Disentangling the Effects of Violent Victimization, Violent Behavior, and Gun Carrying for Minority Inner-City Youth Living in Extreme Poverty

Richard Spano*, John Bolland

*Corresponding author for this work

Research output: Contribution to journalArticlepeer-review

49 Scopus citations

Abstract

Two waves of longitudinal data were used to examine the sequencing between violent victimization, violent behavior, and gun carrying in a high-poverty sample of African American youth. Multivariate logistic regression results indicated that violent victimization T1 and violent behavior T1 increased the likelihood of initiation of gun carrying T2 when examined separately (by 132% and 91%, respectively). However, only violent victimization T1 was a significant predictor of initiation of gun carrying T2 after controlling for violent behavior T1. More nuanced analyses uncovered no significant difference in the likelihood of initiating gun carrying when comparing offensive versus defensive gun carriers. The theoretical and policy implications of these findings are also discussed.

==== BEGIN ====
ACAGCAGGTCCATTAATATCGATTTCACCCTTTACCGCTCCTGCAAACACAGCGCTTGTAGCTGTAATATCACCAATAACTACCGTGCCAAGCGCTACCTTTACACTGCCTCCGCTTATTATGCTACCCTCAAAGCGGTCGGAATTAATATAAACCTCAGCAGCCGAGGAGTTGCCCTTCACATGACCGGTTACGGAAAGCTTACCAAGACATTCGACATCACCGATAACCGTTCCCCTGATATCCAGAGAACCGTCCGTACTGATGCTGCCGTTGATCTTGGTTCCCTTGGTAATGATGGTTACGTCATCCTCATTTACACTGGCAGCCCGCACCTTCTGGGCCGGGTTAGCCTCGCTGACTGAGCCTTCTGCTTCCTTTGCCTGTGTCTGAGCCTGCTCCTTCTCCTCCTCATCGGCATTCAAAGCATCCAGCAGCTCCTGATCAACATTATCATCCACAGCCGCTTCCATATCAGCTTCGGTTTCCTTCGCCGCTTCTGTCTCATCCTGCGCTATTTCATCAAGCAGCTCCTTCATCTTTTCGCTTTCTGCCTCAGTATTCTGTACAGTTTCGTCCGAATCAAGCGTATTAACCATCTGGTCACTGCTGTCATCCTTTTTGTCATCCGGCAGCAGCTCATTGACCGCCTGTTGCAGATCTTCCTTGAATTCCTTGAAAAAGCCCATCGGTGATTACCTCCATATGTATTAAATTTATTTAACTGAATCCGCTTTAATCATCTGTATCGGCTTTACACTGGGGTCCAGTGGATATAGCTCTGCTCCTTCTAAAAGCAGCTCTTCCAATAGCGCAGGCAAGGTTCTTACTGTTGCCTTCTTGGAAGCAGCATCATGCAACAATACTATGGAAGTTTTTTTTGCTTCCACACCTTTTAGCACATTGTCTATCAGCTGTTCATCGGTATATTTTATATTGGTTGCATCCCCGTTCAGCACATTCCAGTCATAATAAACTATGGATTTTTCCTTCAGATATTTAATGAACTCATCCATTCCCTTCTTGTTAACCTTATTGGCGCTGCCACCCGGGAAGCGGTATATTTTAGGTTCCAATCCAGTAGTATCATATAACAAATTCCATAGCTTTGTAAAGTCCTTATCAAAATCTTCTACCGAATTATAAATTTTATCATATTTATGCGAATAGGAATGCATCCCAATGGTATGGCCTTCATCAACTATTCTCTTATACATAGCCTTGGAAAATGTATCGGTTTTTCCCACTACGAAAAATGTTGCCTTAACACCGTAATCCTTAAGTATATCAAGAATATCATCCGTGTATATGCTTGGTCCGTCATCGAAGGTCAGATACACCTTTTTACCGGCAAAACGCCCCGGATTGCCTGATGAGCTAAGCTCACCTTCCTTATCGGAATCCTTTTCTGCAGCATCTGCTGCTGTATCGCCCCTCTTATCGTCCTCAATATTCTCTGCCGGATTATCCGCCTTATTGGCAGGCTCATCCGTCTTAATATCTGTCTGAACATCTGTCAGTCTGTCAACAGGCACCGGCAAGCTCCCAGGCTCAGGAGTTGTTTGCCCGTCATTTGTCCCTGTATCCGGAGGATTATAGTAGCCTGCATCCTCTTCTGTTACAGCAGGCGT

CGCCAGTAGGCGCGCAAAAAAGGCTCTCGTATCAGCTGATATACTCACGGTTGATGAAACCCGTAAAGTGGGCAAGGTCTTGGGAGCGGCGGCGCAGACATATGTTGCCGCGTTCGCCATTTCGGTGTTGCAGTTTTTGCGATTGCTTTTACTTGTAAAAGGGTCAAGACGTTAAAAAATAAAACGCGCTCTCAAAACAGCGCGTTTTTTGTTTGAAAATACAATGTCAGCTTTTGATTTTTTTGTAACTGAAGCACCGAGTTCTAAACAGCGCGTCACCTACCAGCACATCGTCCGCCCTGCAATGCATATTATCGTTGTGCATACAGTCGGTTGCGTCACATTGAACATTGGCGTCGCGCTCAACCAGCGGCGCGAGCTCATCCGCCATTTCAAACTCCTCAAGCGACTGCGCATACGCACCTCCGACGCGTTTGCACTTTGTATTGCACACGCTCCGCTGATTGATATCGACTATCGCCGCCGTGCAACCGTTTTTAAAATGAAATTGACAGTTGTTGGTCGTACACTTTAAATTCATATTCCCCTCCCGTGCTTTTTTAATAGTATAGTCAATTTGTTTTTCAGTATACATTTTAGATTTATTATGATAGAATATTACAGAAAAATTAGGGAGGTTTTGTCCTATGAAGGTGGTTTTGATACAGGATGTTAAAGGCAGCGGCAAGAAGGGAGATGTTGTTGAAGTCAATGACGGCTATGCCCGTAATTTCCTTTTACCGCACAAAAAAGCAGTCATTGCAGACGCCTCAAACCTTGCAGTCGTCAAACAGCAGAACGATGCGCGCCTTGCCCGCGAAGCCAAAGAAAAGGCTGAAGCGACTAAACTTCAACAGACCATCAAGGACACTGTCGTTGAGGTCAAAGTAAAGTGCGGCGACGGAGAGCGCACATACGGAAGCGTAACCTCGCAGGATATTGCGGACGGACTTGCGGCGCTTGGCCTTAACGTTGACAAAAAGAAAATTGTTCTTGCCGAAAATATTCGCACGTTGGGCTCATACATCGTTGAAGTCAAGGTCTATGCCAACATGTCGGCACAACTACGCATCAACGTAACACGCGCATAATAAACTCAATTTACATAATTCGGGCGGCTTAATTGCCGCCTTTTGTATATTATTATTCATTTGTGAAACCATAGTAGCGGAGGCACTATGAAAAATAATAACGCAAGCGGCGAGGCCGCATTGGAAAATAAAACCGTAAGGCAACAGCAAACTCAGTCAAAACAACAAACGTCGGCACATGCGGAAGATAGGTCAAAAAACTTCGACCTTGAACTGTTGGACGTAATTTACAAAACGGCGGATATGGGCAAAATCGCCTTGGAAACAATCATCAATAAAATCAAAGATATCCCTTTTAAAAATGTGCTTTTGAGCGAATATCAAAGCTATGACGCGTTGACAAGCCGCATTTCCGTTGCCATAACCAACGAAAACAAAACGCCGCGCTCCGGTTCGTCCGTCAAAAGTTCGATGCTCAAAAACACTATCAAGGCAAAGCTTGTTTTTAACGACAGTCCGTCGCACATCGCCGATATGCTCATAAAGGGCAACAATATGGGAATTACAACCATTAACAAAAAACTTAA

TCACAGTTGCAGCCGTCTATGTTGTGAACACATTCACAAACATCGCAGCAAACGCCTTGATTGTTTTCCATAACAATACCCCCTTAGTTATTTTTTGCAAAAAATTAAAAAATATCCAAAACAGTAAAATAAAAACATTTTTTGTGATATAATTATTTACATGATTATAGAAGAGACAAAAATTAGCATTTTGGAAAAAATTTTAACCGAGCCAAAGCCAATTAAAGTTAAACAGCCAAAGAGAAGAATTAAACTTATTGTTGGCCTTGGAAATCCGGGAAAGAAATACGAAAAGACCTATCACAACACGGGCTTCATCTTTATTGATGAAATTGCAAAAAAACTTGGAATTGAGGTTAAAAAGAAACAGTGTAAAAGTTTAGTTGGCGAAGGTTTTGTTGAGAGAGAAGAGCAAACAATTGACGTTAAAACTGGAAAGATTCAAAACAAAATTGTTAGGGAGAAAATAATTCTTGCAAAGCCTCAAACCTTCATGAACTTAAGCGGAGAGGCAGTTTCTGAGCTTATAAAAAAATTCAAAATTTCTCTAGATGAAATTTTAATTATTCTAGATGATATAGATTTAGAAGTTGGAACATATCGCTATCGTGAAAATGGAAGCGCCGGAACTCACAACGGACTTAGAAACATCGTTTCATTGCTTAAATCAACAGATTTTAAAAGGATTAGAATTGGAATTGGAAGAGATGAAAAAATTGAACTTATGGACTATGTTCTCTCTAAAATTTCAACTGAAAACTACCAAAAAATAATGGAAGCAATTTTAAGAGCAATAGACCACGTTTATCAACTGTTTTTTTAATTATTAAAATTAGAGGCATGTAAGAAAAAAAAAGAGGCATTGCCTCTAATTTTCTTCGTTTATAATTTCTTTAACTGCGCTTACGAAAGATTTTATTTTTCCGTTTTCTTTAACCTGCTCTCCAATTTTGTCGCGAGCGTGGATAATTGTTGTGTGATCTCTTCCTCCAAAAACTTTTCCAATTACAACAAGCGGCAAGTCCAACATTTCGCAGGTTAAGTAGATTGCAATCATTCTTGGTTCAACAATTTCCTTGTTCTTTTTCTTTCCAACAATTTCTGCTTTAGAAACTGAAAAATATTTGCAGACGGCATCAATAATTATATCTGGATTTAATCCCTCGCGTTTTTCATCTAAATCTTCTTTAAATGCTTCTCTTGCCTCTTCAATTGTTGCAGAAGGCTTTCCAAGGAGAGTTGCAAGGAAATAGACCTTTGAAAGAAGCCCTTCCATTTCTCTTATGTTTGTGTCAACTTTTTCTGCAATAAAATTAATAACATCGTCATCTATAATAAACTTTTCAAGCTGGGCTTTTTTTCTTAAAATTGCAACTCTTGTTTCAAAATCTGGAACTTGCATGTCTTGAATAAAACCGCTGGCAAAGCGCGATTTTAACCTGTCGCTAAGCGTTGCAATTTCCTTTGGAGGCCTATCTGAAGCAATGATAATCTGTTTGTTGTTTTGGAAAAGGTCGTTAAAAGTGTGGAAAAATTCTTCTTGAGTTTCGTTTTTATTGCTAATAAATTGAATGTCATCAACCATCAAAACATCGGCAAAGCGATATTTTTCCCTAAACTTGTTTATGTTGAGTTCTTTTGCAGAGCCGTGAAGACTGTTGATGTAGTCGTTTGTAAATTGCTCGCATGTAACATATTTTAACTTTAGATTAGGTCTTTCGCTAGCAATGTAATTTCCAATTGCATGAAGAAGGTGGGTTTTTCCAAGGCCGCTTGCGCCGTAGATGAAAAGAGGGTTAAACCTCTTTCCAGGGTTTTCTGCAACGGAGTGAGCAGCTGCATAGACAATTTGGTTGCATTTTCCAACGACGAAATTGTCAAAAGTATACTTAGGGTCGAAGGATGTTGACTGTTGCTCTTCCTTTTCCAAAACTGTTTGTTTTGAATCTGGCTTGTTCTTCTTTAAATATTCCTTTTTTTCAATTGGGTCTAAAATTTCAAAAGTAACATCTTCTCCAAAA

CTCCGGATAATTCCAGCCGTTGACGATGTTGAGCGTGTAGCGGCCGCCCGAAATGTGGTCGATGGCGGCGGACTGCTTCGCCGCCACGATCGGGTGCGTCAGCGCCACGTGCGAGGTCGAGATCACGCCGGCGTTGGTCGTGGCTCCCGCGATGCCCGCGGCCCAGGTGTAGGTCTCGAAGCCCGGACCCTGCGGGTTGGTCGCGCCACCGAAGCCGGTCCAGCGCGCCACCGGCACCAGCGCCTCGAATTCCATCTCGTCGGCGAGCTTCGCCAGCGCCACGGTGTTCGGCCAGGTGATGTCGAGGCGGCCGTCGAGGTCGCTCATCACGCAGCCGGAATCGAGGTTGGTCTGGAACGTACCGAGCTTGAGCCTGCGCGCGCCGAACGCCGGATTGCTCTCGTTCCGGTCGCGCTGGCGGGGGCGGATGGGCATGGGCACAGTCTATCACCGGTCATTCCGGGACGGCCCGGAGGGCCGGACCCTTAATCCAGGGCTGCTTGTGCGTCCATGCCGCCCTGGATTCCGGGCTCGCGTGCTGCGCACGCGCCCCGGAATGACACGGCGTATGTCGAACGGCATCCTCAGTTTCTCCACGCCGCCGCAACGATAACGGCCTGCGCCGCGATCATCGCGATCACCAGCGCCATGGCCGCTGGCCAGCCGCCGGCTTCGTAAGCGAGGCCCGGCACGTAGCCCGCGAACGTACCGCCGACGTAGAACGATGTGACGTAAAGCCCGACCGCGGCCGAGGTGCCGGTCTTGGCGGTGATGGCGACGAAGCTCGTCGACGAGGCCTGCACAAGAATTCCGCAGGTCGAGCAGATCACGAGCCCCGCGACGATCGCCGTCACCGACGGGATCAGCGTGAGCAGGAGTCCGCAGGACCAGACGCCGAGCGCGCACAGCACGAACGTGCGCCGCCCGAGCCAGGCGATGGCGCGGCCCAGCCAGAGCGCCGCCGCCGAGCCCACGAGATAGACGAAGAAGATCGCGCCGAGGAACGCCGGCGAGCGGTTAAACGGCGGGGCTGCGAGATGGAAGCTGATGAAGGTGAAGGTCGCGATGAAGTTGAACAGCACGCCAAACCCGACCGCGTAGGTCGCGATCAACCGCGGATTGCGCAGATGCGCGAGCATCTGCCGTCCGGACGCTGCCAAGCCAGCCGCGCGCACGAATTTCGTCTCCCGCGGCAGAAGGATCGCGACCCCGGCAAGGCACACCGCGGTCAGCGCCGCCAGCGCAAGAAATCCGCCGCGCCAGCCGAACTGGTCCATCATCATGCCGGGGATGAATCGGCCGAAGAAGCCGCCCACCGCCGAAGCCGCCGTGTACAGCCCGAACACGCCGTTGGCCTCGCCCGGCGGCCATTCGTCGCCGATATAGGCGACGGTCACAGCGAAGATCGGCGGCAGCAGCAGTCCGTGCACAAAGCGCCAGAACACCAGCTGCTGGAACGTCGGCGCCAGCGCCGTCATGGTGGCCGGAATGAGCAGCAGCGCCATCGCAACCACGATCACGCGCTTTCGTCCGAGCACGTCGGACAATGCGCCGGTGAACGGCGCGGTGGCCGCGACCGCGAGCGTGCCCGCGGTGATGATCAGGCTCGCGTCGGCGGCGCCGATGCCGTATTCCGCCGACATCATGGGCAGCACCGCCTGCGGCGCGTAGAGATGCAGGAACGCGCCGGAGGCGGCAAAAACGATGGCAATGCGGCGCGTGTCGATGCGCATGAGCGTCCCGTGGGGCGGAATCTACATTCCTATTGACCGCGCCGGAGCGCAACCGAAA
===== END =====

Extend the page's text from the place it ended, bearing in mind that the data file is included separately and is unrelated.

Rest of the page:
Original languageEnglish (US)
Pages (from-to)191-213
Number of pages23
JournalCrime and Delinquency
Volume59
Issue number2
DOIs
StatePublished - Mar 2013

Keywords

  • gun carrying
  • high-poverty sample
  • minority youth
  • violent behavior
  • violent victimization

ASJC Scopus subject areas

  • Pathology and Forensic Medicine
  • Law

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